(MENAFN - Gulf Times) So is the aluminium premium bubble well and truly over? It certainly feels that way. Japanese buyers have just secured a premium of $90 per tonne over London Metal Exchange (LME) cash metal for their fourth-quarter shipments.
As recently as the first quarter of this year, Japanese premiums were at a record high of $425 per tonne.
Moreover, these Q4 2015 premiums are the lowest since the third quarter of 2009, marking a return to historical norms.
The scale of the collapse in Japanese premiums is partly down to specific local drivers but even that statement reflects a return to normality, where physical premiums don't move in global lock-step but rather mirror regional supply-demand dynamics.
US and European premiums are higher at around $155 and $120 per tonne respectively but have fallen a long, long way since the start of this year.
Good news for the LME itself, which has faced fierce criticism for its warehousing policies, perceived by many users as the root cause of the aluminium premium bubble.
Its increasingly aggressive reforms of its loading-out procedures have undoubtedly played a part in bursting the premium bubble, although market forces have arguably played an equal if not larger part.
The exchange is still working on even more radical solutions to its load-out queues. Is it becoming over-obsessed with a problem that has now to all intents and purposes been fixed?
Japanese aluminium buyers took heavy collateral damage from the premium bubble. There were, remember, no LME load-out queues for aluminium in the Asian region. The US had Detroit and Europe had Vlissingen. Queues at both LME delivery locations were core but not exclusive drivers of the premium machine of 2012-2014.
But aluminium is a global market and producers could argue that if Japanese premiums didn't rise to match those elsewhere, the metal would simply be diverted into the higher-premium regions.
Now Japan seems to be at the forefront of falling premiums, largely because it is located so close to China's overspill pipe.
The Chinese domestic market is chronically oversupplied and exports of semi-manufactured aluminium products act as the release valve. They have mushroomed by over 30% so far this year to 2.8mn tonnes.
The question of how much of this export stream comprises real semis and how much "fake semis", metal transformed just enough to qualify for tax rebates, is vexing the global market.
But even real semis act to displace products demand, generating a surplus of commodity-grade metal. Evidence of that surplus in Asia is not hard to find.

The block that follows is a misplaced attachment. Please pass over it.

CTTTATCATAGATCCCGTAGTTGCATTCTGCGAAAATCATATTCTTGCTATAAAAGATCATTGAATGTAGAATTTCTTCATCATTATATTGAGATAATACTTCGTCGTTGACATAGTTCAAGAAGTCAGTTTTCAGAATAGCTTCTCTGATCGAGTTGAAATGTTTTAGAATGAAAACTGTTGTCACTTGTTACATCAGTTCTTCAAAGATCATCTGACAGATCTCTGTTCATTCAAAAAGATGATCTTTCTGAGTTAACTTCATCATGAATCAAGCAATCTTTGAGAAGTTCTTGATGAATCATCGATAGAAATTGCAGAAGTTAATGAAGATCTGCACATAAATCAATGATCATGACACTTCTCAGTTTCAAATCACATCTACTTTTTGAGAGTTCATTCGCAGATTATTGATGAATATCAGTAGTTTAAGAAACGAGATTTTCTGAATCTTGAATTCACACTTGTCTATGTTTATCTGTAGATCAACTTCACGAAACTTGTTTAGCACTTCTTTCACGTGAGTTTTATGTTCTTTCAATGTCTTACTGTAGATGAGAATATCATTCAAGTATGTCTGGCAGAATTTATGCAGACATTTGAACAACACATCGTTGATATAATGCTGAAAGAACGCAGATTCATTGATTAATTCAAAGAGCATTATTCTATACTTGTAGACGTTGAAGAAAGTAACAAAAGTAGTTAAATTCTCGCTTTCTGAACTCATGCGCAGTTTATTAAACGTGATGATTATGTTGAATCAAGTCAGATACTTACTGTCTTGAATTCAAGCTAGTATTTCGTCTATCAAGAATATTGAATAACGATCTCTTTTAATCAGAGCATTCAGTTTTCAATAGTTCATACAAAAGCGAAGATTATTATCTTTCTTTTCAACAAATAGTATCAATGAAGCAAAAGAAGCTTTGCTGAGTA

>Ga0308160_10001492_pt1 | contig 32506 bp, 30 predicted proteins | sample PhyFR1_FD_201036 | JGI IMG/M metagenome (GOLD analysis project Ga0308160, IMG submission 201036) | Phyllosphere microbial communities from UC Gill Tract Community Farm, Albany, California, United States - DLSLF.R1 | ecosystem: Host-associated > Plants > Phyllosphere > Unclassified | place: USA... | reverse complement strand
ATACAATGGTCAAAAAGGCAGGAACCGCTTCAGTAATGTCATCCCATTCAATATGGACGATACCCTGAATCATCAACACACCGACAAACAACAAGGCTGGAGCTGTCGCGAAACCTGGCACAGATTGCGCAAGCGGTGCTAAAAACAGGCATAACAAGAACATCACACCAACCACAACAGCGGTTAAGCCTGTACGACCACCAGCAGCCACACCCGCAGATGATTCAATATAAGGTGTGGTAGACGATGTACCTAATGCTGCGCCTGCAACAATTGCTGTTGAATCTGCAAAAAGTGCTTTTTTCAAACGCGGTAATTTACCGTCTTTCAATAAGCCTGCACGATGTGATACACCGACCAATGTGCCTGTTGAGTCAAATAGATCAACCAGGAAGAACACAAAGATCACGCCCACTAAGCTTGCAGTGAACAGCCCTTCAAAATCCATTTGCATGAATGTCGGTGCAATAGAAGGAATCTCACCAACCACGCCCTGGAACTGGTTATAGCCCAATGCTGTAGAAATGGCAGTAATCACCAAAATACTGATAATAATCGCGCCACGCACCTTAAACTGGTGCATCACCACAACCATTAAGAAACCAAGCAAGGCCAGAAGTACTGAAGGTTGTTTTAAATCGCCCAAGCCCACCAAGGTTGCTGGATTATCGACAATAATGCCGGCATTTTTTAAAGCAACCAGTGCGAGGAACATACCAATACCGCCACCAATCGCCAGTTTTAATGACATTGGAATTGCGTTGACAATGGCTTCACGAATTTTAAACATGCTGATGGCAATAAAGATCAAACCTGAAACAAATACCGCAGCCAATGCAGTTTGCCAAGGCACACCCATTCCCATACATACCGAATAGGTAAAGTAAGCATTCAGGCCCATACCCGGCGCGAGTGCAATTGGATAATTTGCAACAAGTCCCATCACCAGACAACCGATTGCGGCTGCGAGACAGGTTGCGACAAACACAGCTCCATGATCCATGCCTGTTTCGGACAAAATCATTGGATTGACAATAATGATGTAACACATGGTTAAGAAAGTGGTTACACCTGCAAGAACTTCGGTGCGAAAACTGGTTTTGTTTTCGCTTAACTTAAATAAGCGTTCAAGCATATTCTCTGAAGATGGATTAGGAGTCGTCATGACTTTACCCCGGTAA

Japanese port stocks stand at just under 500,000 tonnes.
The historical norm was 200,000-300,000 tonnes, with occasional but only brief deviations from that range. Even at the height of the global financial crisis, Japanese port stocks peaked at only 375,000 tonnes (in February 2009).
Then there was last month's single-day delivery of almost 100,000 tonnes of aluminium into LME locations in Asia. Port Klang in Malaysia received 67,925 tonnes and Singapore 27,775 tonnes.
Neither has received such volumes of aluminium for several years and the "arrivals" have been linked to traders liquidating stocks with the associated fear that there may be more to come.
But Japanese premiums are not falling in isolation. And they certainly wouldn't have fallen so hard had not US and European premiums already collapsed from their super-charged peaks of over $500 per tonne.
And although neither region is immune from the Chinese flood, the unwind of the bubble is at least partly down to the LME's assault on those two load-out queues at Detroit and Vlissingen.
The exact linkage between queues and aluminium premiums remains hotly disputed and may never be fully resolved.
But the simple fact is that at one stage of the game, no-one bidding for free metal in North America could do so without calculating the waiting time at Detroit for the simple reason that Metro, the warehouse operator that "owned" the queue, could itself bid at numbers matching the rental revenue reaped from the metal stuck in the queue. The linkage broke down at the height of the bubble and has broken again during the bursting of the bubble.
But it's impossible to understand fully the premium collapse without factoring in the LME's determination to reduce its load-out queues.
This has taken the form of forcing queue-affected operators such as Metro and Pacorini Metals at Vlissingen to load out more than they load in, a formula that was tweaked again in August to force even faster queue decay.
As a result, Vlissingen loaded out 100,000 tonnes of aluminium last month and Detroit 56,500 tonnes.
Most of this metal has in all likelihood gone into alternative off-market storage but the steady stream of metal out of the LME system has undoubtedly played a part in the premium collapse, if only because the LME's determination to kill the queues has changed market behaviour.
The collapse in premiums has also returned the global aluminium price structure to something close to the status quo ante.